Background Part I.

Today I am going to guide you down my panicky memory lane. It will be so fun!

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When I was a child, I was untouchable in terms of being affected by other children. I took no precautions when I played. My toys, my friends, my imagination – they were all instruments of pure, untainted fun. There were no boundaries.

I would spend hours in the forest behind my house making believe, building forts, and climbing trees. When I played house with friends, I said exactly what I wanted to, when I wanted to, without considering whether my storyline was the most popular option. It never mattered. Whoever made the rules made the rules. I felt wild and free, and I was. There were no reasons for inhibitions. No embarrassment.

I was very shy at school, confounded by the realization that teachers held a lot of power. But with my friends and family, I remained unrestrained on every level.

But as I graduated from grade to grade, I became more and more aware that other people’s opinions had weight. It became harder to access that carefree, untroubled way of life. No longer was I able to prance around like a unicorn in the schoolyard without being painfully aware that judgment lurked in every corner.

I began to play out my fantasies with a more guarded approach, quieting my voice when certain kids came nearby. I did not relish openly in my love for make-believe and talking to inanimate objects and insects. I was aware that mini-human society did not approve of the connection I had to joy.

I recall feeling thwarted that I could not just be free.

It was of course a simple realization that kids are cruel at times, and that you can point and laugh at someone and become popular and strong in doing it. Generally quiet, skinny, short, and unathletic, I was a natural target. But over time, I became more and more aware of how that dose of reality really affected me.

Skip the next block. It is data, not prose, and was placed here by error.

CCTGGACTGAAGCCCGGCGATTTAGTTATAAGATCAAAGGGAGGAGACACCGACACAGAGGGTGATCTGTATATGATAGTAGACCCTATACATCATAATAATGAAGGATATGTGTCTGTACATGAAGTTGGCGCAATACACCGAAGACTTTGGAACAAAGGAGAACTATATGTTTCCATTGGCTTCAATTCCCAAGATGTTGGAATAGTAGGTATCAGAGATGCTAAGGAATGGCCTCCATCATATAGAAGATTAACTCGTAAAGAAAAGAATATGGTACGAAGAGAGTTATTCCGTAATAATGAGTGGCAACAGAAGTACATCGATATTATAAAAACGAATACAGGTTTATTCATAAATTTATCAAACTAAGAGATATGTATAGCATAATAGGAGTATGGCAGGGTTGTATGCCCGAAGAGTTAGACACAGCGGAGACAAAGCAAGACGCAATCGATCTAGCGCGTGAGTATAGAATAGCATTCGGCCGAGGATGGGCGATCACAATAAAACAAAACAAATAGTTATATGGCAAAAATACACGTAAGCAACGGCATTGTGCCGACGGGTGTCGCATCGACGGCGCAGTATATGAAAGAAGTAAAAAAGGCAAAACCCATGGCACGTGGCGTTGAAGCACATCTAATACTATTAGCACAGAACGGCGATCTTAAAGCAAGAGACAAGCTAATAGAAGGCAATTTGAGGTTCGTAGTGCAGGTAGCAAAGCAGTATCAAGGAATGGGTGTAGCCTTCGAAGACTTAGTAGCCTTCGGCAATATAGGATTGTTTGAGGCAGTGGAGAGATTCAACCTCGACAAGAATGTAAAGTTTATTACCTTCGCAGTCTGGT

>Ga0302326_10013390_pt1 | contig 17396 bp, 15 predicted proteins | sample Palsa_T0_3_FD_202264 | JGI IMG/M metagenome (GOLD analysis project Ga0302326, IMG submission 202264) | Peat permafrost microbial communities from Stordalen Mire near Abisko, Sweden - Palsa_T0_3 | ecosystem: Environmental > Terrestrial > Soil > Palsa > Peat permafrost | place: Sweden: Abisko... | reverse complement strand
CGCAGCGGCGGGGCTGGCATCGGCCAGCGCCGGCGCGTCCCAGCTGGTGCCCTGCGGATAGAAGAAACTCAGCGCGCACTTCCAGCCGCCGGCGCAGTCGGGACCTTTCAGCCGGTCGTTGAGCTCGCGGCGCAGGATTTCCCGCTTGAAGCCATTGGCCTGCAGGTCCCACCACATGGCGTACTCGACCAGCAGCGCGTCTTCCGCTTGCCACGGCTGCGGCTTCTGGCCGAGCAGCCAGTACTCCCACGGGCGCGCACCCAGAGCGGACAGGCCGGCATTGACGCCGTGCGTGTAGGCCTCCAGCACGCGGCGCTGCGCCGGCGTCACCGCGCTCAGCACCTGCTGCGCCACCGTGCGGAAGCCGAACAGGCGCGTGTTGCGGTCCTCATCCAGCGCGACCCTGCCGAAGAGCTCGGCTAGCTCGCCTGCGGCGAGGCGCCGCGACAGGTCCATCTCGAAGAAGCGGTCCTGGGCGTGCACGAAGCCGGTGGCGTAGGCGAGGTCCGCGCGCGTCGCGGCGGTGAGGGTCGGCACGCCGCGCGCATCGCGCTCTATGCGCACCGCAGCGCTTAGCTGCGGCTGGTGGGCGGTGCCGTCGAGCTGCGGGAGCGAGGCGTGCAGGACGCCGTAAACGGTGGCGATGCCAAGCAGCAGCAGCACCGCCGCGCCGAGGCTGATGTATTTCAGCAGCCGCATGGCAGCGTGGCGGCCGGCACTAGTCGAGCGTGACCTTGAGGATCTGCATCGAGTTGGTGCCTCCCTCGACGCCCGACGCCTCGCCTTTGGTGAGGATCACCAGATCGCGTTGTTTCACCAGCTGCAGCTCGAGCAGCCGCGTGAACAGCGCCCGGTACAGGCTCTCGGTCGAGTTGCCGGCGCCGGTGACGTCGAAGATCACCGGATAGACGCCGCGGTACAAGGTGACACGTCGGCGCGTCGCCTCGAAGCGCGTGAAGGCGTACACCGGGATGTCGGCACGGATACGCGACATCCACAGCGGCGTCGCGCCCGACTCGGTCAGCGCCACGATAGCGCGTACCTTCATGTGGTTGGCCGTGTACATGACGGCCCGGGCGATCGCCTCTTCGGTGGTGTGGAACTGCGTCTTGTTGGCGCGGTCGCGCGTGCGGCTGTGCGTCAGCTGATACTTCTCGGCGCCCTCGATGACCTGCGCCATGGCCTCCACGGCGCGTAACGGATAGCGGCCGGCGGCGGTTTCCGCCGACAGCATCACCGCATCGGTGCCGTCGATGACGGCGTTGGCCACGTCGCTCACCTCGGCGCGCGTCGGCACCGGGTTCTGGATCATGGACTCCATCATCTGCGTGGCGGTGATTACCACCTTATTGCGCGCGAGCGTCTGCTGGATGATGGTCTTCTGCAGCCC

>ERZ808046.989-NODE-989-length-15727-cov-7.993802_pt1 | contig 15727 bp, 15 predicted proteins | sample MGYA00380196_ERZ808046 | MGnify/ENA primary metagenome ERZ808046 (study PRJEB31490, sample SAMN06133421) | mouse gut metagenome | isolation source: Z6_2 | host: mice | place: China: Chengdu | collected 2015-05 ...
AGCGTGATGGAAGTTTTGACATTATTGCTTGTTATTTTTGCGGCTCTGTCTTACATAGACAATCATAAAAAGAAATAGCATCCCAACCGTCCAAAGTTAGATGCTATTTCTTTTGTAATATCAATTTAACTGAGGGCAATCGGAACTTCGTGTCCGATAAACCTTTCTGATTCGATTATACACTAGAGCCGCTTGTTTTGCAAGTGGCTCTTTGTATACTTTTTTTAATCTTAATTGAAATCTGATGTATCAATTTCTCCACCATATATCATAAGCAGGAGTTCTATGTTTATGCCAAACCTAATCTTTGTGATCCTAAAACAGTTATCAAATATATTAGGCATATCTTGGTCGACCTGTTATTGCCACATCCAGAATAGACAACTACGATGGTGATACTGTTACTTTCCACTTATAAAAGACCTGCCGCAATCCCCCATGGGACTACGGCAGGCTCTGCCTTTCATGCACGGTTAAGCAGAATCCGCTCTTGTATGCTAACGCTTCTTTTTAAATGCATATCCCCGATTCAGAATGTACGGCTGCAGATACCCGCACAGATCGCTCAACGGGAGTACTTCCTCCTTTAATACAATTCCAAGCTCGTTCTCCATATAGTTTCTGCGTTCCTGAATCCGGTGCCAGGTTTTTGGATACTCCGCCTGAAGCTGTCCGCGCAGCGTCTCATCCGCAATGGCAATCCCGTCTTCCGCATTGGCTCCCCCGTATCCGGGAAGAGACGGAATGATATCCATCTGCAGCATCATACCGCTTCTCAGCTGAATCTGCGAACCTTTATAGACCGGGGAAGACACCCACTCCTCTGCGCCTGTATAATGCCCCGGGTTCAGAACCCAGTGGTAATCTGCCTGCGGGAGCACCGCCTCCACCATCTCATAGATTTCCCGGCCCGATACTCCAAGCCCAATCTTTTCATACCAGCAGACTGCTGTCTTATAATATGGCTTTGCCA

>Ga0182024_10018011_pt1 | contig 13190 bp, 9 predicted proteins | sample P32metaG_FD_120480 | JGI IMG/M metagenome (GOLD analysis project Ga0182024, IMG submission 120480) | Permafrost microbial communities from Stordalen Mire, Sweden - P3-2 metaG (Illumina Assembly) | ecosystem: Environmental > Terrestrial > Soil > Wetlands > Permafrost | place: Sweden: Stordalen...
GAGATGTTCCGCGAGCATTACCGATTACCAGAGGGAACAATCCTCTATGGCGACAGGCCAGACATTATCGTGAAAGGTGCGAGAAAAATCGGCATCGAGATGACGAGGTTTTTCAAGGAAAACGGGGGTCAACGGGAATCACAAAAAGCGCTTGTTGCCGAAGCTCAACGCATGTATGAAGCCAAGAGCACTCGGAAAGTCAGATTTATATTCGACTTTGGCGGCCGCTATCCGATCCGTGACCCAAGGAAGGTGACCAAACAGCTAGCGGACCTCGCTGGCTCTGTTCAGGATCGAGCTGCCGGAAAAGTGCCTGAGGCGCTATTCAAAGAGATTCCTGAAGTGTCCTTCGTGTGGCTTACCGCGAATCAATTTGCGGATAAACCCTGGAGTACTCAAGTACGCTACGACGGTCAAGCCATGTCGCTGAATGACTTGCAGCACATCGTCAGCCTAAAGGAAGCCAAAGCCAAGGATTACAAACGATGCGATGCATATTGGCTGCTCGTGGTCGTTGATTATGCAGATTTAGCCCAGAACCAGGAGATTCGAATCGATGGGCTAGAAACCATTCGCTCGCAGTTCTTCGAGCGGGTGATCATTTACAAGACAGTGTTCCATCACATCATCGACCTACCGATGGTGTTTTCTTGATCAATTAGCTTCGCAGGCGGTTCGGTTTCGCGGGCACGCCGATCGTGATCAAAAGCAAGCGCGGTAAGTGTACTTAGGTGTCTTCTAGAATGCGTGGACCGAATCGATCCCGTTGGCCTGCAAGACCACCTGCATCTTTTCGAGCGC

I find that as you grow older, that awareness takes flight and folds itself into pretty much every experience you can have. It becomes a fucking beast and is what the medical community refers to as anxiety. Awareness is really the root of anxiety if you think about it.

I dealt with my situation by turning inward. I had bouts of coming in and out of my shell, but overall I was still considered shy. My shyness expanded, though. I was no longer afraid primarily of adult authority. Now I was terrified of other kids.

The beginning stages of my anxiety disorders were a bit of a whirlwind. I had always been prone to temper tantrums as a child, but as I grew up they turned into something I could not control. I actually began to enjoy them in a really fucked up way. My family learned to tune me out until I calmed down (I don’t blame them). I would thrash around my bedroom and break everything in sight.

Ironically, destruction was the only thing I did have control of. I thought of myself as a powerful tornado, commanding authority from the items in my room and getting the respect I craved.

It felt exhilarating. I apologize to my family for this. But it did. I felt unencumbered by the outside world and the harsh, swift verdicts it imposed on me. I could blow out all of my stifled anger and frustration like a storm, smashing everything I came into contact with. I could scream at the top of my lungs. I could cry superlatively. Aside from not being allowed glass things in my room anymore, there wasn’t really a consequence to this. I was wild and free again.

As time went on, my jackass tornado character became less and less accepted by my family. Plus, time out and being grounded wasn’t really something a real tornado had to endure and I recognized that I was not actually superhuman. My tantrums didn’t cease by any means, but it did take a little more to instigate one. I would not necessarily fly off the handle when I didn’t get my way. I still didn’t give a fuck about how I acted (at home), but I chose my battles a little more carefully.

The problem was that I was acting out, but I had no real idea why. I didn’t even think it was abnormal. To me, there were calm, reasonable kids, and there were kids like me – those who unleashed fury whenever life was not predictable. I wish I had known that emotional outbursts can have mood disorder origins.

I still did not have a handle on things when I entered high school. And high school itself supplemented far more catastrophic consequences to me and my fleeting grasp of how to get through life.


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